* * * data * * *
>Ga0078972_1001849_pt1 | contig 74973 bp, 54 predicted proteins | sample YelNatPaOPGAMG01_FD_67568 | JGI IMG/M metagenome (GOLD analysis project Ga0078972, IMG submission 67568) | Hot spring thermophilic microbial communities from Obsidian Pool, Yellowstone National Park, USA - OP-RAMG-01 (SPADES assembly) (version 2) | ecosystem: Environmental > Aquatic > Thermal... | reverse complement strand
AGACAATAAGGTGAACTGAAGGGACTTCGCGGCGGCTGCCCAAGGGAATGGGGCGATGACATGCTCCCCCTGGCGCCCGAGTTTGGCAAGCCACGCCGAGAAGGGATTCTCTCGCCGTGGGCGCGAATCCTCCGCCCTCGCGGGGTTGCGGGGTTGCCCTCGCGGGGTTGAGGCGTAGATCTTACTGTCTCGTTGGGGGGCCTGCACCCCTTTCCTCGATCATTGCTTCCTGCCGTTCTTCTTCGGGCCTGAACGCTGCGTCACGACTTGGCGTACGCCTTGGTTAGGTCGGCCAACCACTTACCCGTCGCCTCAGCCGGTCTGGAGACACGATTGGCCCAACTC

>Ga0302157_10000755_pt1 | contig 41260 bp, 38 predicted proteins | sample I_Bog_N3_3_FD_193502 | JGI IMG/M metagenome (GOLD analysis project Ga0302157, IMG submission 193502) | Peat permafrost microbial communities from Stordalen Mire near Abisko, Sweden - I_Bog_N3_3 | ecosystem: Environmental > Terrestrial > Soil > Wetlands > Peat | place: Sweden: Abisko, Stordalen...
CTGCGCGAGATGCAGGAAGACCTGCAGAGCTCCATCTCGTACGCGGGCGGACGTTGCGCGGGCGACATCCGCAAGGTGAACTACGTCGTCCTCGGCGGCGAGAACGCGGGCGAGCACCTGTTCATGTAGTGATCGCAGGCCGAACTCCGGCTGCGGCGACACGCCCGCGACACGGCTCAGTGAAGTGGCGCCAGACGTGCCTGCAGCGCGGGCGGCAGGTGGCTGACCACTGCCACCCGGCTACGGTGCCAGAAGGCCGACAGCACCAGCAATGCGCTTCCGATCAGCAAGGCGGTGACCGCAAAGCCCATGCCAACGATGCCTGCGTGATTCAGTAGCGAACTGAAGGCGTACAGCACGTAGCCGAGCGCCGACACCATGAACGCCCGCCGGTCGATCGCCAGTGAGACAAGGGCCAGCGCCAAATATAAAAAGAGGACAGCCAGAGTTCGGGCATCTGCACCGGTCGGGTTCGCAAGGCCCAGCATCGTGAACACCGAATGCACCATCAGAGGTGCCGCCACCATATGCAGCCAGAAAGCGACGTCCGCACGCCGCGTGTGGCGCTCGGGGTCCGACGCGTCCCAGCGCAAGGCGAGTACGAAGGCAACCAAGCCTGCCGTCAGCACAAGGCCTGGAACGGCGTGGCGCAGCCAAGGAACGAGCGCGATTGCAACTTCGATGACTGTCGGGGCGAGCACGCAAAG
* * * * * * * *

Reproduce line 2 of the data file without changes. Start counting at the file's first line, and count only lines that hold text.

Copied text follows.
AGACAATAAGGTGAACTGAAGGGACTTCGCGGCGGCTGCCCAAGGGAATGGGGCGATGACATGCTCCCCCTGGCGCCCGAGTTTGGCAAGCCACGCCGAGAAGGGATTCTCTCGCCGTGGGCGCGAATCCTCCGCCCTCGCGGGGTTGCGGGGTTGCCCTCGCGGGGTTGAGGCGTAGATCTTACTGTCTCGTTGGGGGGCCTGCACCCCTTTCCTCGATCATTGCTTCCTGCCGTTCTTCTTCGGGCCTGAACGCTGCGTCACGACTTGGCGTACGCCTTGGTTAGGTCGGCCAACCACTTACCCGTCGCCTCAGCCGGTCTGGAGACACGATTGGCCCAACTC